Bill Self gave a simple, direct, forceful answer when asked if the uncertainty surrounding conference realignment is something that might someday drive him out of college athletics.
“No. No ... because everybody adjusts,” Self, Kansas University’s ninth-year basketball coach, said Wednesday in an interview with the Journal-World.
“There could be some nervous moments, but we are going to be fine. I really believe that. I have confidence in our leadership. I have confidence in our chancellor. I have confidence in our athletic director. This isn’t going to keep people from watching TV. This isn’t going to keep people from getting excited about the BCS bowls. This isn’t going to keep people from being excited about the NCAA championship.
“This won’t keep people from getting excited,” Self added, “but there could be a lot of frustration and rough times to get to the point where everybody is happy about it. I don’t think it is going to put a damper on coaches’ zest for coaching and players’ zest for playing.”
Self did not wish to discuss specifics about the future of the Big 12: “Our chancellor and athletic director should be the only ones who talk about specifics,” he said.
But Self acknowledged, “this is a crucial time regarding college athletics in the world of which we have grown to know it.
“The television, the networking rights, all these things are to the point where they appear to be unbelievable factors in realignment and changing the scope of college athletics, natural rivalries and certainly in kids traveling great distances — not in their geographical range — in order to participate.”
Self said the move toward superconferences could be inconvenient for student-athletes and fans.
“You have athletes that potentially could miss three days of school a week when they are missing one day of school a week the way it is now,” Self said. “You want to always put these student-athletes in the best position to graduate. It will force schools to step up their academic support staff even more so than what we are doing now. Kids will miss a lot more school. Maybe there are studies they will not miss as much school. It appears to me it’d be very difficult to travel halfway across the country and not miss more school especially in non-revenue-type sports that don’t charter.
“Fans will be affected in a great way if certain things happen. You go from wanting to support your team by getting in a car to travel to supporting your team in an airplane to travel. I don’t think people are making decisions on what fans want.”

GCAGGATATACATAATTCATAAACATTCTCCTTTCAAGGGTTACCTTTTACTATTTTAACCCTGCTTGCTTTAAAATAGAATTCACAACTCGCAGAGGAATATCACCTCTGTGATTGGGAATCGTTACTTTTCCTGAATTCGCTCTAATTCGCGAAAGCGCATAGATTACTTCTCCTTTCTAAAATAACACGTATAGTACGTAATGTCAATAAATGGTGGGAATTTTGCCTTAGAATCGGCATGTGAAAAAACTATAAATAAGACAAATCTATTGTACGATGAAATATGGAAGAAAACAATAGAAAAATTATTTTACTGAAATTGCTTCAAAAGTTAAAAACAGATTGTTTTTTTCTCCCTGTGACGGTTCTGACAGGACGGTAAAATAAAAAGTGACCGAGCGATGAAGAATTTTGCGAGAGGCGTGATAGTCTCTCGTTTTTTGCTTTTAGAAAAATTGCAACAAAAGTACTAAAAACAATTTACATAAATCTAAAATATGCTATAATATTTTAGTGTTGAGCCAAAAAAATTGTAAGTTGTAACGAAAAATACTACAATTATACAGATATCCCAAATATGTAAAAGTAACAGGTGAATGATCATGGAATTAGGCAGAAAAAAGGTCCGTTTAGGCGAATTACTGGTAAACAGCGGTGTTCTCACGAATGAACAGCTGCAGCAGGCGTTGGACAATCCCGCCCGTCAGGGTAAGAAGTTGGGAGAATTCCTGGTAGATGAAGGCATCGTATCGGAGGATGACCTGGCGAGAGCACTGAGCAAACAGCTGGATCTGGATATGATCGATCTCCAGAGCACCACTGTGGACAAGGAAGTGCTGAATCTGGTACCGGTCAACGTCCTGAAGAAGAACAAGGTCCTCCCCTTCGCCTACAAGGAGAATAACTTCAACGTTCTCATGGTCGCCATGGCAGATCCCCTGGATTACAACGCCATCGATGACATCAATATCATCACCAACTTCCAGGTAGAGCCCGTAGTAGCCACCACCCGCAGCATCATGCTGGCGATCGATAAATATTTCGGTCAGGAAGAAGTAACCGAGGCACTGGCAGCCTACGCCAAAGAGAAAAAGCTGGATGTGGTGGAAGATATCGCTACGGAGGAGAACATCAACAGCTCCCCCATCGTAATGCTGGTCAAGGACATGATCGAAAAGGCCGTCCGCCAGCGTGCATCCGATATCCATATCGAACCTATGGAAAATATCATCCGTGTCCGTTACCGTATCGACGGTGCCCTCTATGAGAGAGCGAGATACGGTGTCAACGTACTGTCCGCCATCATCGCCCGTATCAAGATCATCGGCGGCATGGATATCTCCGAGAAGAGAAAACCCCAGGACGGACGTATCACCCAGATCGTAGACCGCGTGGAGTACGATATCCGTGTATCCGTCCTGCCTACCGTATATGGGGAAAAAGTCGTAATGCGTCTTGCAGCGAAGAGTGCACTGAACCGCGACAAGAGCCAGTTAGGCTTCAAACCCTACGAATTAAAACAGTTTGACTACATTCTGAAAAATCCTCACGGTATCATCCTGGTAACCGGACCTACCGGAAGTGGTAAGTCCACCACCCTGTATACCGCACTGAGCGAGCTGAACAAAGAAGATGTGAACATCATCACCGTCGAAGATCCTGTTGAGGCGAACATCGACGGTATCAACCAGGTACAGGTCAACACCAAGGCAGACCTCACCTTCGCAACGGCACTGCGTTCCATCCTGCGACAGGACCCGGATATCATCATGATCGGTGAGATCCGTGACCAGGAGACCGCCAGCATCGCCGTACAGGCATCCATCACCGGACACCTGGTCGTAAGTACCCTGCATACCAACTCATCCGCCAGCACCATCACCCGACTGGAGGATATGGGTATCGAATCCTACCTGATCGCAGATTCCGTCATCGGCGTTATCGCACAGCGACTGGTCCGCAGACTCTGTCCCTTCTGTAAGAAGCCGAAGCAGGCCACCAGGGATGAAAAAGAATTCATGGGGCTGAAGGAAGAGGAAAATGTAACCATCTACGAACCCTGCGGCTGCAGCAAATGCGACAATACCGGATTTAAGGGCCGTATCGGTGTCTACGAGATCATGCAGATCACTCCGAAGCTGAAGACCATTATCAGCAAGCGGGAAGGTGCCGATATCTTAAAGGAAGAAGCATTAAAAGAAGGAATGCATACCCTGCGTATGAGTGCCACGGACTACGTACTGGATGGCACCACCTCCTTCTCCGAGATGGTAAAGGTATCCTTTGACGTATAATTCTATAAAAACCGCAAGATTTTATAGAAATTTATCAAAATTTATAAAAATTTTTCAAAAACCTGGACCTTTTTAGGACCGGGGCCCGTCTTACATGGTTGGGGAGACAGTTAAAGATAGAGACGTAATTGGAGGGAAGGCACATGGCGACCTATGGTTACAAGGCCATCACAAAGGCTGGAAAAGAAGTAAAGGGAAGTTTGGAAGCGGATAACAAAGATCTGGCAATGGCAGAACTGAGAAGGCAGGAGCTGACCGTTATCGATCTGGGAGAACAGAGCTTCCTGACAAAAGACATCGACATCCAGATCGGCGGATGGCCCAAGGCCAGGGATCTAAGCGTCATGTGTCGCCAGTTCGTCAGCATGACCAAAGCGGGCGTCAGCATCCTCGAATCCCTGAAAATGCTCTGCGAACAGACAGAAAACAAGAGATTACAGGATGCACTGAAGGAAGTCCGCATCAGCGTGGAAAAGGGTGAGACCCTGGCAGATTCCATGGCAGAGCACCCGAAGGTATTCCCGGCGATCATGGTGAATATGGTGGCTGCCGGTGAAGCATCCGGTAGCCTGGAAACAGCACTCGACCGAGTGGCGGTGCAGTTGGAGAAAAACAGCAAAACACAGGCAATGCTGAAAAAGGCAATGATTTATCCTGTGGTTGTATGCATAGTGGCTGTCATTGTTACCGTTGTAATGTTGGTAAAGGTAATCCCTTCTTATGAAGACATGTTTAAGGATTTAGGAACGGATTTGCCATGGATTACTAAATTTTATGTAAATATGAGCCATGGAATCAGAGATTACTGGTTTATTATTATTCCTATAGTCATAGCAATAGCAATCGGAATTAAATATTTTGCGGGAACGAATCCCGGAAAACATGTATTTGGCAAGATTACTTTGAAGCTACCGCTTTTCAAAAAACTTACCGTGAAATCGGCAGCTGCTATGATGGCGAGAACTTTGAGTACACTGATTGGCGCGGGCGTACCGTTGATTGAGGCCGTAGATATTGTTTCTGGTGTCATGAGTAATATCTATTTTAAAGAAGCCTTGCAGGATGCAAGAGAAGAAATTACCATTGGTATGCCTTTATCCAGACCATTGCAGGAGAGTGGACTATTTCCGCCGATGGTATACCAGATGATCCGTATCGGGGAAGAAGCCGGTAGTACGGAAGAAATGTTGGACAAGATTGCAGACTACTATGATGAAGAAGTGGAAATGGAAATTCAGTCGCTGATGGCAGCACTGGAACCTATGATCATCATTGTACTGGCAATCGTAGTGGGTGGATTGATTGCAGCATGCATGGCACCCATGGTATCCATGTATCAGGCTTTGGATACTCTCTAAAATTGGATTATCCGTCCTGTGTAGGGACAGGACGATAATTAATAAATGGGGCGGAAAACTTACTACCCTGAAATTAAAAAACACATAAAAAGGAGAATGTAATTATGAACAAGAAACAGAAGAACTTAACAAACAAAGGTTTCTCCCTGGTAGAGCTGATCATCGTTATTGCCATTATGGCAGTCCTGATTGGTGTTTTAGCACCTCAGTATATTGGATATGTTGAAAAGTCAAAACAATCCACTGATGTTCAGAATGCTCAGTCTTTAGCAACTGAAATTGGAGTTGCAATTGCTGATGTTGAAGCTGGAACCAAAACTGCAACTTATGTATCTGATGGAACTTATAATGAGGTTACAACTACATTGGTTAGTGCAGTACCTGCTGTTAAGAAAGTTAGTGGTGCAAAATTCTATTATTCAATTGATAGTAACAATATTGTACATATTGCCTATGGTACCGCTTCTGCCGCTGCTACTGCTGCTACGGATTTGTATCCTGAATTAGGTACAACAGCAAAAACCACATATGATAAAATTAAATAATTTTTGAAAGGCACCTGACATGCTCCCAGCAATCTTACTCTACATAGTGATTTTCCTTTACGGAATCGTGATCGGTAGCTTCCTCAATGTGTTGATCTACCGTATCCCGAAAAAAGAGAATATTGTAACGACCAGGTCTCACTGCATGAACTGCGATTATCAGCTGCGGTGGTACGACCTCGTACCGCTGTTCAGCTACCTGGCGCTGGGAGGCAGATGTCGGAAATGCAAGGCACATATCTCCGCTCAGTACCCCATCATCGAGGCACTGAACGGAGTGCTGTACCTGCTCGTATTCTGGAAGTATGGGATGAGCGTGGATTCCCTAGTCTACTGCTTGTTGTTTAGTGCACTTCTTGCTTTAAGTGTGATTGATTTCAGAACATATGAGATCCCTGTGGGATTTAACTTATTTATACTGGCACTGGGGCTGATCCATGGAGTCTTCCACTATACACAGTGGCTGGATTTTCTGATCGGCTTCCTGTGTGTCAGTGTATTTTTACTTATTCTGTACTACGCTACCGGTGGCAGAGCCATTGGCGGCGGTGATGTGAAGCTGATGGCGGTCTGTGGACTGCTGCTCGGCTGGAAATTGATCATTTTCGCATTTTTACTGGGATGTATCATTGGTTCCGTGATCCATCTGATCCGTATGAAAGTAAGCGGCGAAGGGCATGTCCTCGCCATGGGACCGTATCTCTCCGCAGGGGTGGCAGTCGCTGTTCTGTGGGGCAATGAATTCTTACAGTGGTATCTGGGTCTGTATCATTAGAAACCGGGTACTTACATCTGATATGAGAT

As far as the Big 12, Self said he did not begrudge Texas its new Longhorn Network, one that apparently angered Texas A&M enough that the Aggies applied for admission to the SEC.
“We set the rules. I don’t blame anybody,” Self said. “Everybody looks out for the best interest of their institution, which they should. Hopefully what’s in the best interest of the institution is also in the best interest of the masses. That’s what we have to work on. Everybody is not going to be totally in camp with every decision that’s made. We understand that. Some schools carry a different weight than other schools when it comes to exposure. We understand that. When ESPN is offering, ‘You could make this amount of money if you do this,’ we can understand because we are all in the business of raising money.
“That is part of what college athletics does is generate money. That’s why you have television contracts, not just Texas but the Big Ten network, and things like that. It’s just unfortunate that everyone is not on the same page. You could look at it, ‘Well, this wouldn’t have happened if it weren’t for a certain institution,’ but you could also say maybe because of that institution, it’s forcing everybody else to be aggressive and work in a way to maximize your exposure as well. I think it’s the nature of the business, and the rules are in place for certain things to take place, and people are doing things obviously in the best interest of their place.”
He continued: “People were upset at Nebraska last year for wanting out. They were doing what’s best for them. People are upset at A&M for leaving. A&M is doing what’s best for them. The way our society is, and the way the structure is set up, it allows for this type of movement. Of course I don’t like it, but it is what it is.”
Self said it was unsettling.
“We are at a crossroads. This is important,” Self said. “This is something that could certainly impact the landscape of college athletics in a way that nothing else has for the last many years. The world as we see it today will not be the same in four or five years. There could be potential positives too. The positives certainly could be money generated through different avenues and that kind of stuff, and maybe that is a positive or aligning yourself with different rivals. Maybe that’s a positive. I don’t know. I personally am kind of old-fashioned. I kind of like the way it is.”